top of page


TMJ and jaw pain


TMD is a general term to describe pain that can arise from the jaw joint and its related structures. It can be associated with limited mouth opening, pain with chewing and eating and headaches.

facial pain


Facial pain can be extremely debilitating and may range in quality from sharp and electric to burning to pressure. Facial pain may be related to a neural condition, a TMJ related disorder, a headache disorder or even a tooth related condition.

trigeminal neuralgia
bruxism and headaches


Does your head feel like it was placed in a vice? Do you experience nausea and light sensitivity accompanied by your headache? You are not alone. Headaches are extremely common.


Sometimes a tooth may present with pain despite no evidence of infection or dental disease. Often these teeth are first treated with traditional dental procedures, but the pain still persists. 



TMJ is often the term used to describe jaw pain; however, this is a colloquial misnomer. The TMJ which stands for the temporomandibular joint is the name of the joint that connects the mandible (lower jaw) to the skull. Essential for chewing, speaking, eating, and drinking, the TMJ is stabilized by tendons, ligaments, and muscles. If the joint becomes compromised due to stress, overuse, disease, or trauma, limitations in jaw function and/or pain may arise. These limitations may be extremely debilitating.


What are the symptoms of TMJD also known as TMD?

  • pain upon opening and closing your jaw

  • jaw pain when eating

  • ear pain

  • clogged ears or sensation of ear fullness

  • ringing in the ears (tinnitus)

  • dizziness

  • facial or sinus pressure 

  • toothaches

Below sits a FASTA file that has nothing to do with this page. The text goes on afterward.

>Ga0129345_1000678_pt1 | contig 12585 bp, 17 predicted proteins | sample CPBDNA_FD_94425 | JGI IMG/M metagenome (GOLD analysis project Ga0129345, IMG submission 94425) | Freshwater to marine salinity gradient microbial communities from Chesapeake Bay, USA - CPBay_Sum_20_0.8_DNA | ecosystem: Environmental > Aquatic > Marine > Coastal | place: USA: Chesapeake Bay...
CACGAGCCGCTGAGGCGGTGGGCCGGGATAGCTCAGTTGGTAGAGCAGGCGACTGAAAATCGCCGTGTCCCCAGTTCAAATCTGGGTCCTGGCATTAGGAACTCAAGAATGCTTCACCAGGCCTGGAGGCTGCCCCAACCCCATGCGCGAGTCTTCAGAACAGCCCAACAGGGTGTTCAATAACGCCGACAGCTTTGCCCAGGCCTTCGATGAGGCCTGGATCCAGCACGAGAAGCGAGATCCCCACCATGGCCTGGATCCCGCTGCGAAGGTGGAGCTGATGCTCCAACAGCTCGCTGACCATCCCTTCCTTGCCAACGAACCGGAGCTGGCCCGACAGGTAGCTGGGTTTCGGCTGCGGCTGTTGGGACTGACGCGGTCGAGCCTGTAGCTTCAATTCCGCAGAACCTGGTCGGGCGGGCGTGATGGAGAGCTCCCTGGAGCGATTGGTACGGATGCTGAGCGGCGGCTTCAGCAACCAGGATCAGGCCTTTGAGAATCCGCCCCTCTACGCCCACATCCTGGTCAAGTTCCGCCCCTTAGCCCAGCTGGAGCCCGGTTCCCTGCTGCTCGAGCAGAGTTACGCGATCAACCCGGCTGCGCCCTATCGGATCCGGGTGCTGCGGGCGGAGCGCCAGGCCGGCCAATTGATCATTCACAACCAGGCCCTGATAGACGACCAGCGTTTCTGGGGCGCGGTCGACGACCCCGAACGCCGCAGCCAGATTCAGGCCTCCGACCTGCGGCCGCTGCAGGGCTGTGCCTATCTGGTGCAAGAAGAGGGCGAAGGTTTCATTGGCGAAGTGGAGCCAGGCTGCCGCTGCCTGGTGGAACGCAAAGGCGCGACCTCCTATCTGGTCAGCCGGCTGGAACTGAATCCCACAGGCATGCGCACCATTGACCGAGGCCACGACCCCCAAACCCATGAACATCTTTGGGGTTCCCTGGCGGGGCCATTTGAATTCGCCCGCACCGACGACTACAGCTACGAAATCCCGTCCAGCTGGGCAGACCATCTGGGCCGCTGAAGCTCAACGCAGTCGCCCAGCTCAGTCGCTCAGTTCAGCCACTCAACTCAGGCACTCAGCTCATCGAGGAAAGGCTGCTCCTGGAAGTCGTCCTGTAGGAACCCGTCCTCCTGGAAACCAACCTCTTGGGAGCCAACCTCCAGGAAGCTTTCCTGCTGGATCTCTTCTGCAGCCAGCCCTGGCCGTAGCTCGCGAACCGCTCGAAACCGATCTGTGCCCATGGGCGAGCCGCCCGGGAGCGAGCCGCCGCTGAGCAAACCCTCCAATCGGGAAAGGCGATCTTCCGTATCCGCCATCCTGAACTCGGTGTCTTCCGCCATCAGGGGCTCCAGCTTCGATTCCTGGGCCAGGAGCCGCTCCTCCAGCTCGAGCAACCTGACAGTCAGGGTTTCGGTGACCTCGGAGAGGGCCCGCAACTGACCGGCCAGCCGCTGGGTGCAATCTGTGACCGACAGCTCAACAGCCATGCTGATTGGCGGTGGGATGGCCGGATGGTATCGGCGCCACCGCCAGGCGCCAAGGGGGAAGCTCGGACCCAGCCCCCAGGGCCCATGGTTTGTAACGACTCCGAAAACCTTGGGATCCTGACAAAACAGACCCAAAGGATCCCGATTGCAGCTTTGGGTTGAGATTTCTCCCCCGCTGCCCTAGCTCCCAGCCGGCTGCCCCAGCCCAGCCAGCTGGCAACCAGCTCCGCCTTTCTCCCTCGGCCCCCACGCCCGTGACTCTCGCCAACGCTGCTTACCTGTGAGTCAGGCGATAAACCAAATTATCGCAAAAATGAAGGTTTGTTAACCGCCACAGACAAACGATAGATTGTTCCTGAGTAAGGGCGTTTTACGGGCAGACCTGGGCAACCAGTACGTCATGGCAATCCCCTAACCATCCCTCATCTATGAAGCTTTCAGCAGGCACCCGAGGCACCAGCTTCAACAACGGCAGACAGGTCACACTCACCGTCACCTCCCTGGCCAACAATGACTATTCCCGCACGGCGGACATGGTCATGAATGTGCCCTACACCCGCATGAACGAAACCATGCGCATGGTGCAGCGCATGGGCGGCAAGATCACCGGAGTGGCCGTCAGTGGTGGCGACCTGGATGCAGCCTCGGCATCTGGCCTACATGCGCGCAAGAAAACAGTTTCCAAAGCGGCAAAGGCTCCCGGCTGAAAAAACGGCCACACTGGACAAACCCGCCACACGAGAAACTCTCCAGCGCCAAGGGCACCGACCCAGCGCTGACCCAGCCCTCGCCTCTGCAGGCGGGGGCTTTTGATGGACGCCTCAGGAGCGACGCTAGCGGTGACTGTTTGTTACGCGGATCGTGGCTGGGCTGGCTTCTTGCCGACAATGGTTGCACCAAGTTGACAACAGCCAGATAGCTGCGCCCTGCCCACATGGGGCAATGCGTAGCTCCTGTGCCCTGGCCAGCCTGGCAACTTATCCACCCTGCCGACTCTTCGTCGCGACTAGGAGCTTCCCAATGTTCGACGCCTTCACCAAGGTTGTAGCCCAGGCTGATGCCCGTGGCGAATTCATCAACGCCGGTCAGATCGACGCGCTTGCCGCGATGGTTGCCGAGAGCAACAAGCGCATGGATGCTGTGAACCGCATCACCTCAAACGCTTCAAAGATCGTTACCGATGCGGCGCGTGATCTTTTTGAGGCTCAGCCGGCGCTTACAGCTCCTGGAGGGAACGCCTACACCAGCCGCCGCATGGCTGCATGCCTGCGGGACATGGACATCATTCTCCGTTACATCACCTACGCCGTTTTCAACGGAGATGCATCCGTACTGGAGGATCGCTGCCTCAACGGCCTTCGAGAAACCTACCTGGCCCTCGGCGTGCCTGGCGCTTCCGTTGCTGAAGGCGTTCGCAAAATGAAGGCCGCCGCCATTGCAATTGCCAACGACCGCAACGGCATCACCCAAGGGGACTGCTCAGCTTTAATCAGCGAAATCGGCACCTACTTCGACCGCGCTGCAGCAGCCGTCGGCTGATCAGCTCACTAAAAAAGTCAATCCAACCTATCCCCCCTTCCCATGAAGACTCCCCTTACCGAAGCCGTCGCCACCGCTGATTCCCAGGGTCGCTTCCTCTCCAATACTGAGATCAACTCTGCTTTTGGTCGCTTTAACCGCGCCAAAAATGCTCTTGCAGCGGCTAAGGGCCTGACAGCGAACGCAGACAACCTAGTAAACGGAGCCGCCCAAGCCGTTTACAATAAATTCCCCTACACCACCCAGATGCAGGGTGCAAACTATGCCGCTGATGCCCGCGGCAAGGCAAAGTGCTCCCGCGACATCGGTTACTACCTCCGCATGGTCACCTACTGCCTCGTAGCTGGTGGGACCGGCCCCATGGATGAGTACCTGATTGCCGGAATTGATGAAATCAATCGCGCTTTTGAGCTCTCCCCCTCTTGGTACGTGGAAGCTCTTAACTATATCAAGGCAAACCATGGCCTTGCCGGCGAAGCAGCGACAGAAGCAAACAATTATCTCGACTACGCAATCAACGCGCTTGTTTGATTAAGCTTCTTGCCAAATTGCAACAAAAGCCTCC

• facial pain and tenderness

  • painful clicking or popping of your jaw

  • sound of jaw crunching

  • jaws locking closed or open

  • trouble biting down and putting your teeth together

  • tension-type headaches 

  • migraine

  • neck soreness or tension

  • shoulder pain or tension

  • limitation in jaw range of motion

What causes TMD?


TMD encompasses painful conditions that can arise from trauma or disease to the temporomandibular joint as well as the muscles and ligaments that support it. While some of the symptoms are directly related to facial muscles and/or the TMJ, other times, symptoms of TMJ disorder (TMD) may originate from the upper neck muscles. As an orthopedic system connected to the neck and shoulders, the TMJ may produce symptoms that radiate to the neck and shoulders, and likewise, problems in the neck and shoulders may radiate to produce TMJ-related symptoms.

Some causes include:

  • teeth grinding (bruxism)

  • teeth clenching 

  • parafunctional habits (biting nails, cuticles)

  • holding tension in your face 

  • neck and shoulder muscle pain (myofascial pain)

  • arthritis 

  • auto-immune conditions

How is TMD treated? ​

  • pharmacotherapy and medications

  • therapeutic injections​​

    • trigger point injections

    • botox injections​

    • joint injections​​

  • behavioral modifications and tension relieving strategies

  • sleep hygiene

  • oral appliance therapy

  • dietary modifications

  • physical therapy modalities

    • ultrasound​

    • photobiomodulation


Do you suffer from TMJ-related pain? 

Dr. Lauren Levi can help.


Facial pain may stem from several causes. The first step in effectively treating facial pain is diagnosing the origin of the pain. Causes of facial pain include: